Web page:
Consistency of tone is essential for a successful psychological horror story. In It Comes at Night, writer-director Trey Edward Shultz establishes an unyielding bleakness that completely permeates the entirety of his post-apocalyptic story. The constant pressure of this mood grows and oppresses the viewer, like an emotional constrictor squeezing all hope and joy from the proceedings. In short: It Comes at Night is not a fun or pleasant viewing experience, and it is clear from the opening shot that this is not a world where things turn out well. Its dogged pursuit of desolation is not mere pessimism – it’s an exploration of human fear, mistrust, and desperation.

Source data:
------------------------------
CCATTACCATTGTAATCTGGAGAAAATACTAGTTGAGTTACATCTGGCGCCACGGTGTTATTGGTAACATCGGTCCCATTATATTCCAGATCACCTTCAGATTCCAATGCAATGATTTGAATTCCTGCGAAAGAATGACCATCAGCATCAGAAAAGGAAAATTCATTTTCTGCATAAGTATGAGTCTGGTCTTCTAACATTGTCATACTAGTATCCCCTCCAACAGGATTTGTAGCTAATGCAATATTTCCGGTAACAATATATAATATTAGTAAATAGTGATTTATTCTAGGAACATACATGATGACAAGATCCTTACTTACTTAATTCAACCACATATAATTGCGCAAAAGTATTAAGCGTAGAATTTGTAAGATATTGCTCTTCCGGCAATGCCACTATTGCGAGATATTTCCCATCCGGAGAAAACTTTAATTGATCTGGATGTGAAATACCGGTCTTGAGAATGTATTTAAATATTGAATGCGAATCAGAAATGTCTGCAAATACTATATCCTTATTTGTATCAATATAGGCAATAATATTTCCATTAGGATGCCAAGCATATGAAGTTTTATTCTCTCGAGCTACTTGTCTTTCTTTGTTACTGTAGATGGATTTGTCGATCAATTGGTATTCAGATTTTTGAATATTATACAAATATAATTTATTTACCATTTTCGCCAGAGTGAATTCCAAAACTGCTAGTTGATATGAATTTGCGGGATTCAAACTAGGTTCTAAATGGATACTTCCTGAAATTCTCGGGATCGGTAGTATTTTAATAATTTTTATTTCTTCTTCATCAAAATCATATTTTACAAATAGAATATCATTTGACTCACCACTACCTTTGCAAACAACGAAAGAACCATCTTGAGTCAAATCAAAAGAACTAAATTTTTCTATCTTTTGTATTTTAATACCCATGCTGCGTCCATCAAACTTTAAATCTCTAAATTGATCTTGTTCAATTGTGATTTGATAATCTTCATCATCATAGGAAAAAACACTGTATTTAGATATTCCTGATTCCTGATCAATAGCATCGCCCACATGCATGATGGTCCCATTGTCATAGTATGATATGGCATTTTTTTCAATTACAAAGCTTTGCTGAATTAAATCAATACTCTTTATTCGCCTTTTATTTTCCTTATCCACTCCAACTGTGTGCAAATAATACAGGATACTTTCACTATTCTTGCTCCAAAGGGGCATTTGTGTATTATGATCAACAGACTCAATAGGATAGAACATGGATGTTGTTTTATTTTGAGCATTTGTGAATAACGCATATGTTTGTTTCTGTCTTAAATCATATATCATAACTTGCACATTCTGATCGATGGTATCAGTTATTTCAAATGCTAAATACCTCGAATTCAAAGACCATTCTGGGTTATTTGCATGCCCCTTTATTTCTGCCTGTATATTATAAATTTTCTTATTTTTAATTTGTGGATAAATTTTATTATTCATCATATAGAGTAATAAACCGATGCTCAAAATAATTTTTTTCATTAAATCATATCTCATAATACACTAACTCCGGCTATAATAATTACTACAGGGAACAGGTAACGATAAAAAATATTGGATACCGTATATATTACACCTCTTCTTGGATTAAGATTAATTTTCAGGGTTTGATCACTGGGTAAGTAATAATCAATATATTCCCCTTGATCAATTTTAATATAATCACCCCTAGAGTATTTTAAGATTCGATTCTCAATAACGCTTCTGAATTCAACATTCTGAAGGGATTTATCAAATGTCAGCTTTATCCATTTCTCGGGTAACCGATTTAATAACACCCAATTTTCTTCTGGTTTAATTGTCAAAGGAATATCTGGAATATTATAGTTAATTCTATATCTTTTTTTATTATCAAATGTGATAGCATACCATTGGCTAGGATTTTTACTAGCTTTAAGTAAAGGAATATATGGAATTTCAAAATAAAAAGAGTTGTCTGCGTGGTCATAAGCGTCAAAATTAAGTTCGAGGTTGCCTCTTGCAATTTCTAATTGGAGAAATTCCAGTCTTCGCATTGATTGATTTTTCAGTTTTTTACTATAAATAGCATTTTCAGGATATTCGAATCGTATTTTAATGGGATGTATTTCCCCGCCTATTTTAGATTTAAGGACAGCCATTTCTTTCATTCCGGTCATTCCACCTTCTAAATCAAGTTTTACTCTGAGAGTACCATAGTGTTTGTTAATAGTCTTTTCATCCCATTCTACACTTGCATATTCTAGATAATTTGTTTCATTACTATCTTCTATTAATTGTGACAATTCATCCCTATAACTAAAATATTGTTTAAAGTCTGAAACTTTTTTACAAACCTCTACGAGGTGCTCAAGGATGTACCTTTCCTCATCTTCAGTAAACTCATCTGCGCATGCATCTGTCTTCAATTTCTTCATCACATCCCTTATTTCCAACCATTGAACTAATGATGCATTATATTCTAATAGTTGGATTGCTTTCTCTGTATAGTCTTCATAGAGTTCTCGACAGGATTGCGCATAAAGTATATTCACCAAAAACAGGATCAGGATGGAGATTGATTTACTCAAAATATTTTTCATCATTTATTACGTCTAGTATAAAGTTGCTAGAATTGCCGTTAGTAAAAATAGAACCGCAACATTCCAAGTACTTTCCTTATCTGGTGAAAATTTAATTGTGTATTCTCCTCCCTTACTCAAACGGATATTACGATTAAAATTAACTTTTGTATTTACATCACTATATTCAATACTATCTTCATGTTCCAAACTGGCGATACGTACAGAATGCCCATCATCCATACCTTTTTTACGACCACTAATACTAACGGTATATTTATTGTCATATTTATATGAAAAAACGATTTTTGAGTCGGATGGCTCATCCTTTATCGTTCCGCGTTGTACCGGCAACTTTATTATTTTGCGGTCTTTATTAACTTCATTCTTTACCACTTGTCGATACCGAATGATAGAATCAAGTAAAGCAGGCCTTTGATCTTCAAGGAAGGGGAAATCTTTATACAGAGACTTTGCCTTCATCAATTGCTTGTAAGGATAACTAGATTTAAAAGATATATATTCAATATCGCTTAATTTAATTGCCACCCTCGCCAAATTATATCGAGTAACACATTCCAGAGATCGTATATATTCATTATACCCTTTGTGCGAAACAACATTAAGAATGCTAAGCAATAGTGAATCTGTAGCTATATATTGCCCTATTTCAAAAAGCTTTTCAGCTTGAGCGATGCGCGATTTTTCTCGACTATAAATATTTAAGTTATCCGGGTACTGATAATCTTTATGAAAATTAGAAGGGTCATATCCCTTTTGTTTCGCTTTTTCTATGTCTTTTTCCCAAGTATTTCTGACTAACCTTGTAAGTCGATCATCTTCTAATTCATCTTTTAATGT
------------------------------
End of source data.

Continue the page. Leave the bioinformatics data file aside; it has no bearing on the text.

In American Honey, writer-director Andrea Arnold crafts a coming-of-age story about teenage wanderlust that practically feels like a documentary. The film is a peculiar slice of life, both immersive and engrossing, and while watching it you feel as though you are just another member of the rag-tag crew. The camerawork and a score driven by pop music enhance the realism of the film. The story focuses around a group of young people who sell magazine subscriptions door-to-door. Full of an ensemble cast of mostly non-actors, American Honey wanders through life with dubious morals, sexual and emotional exploration, and the pace of a buddy road trip movie – just with about a dozen buddies.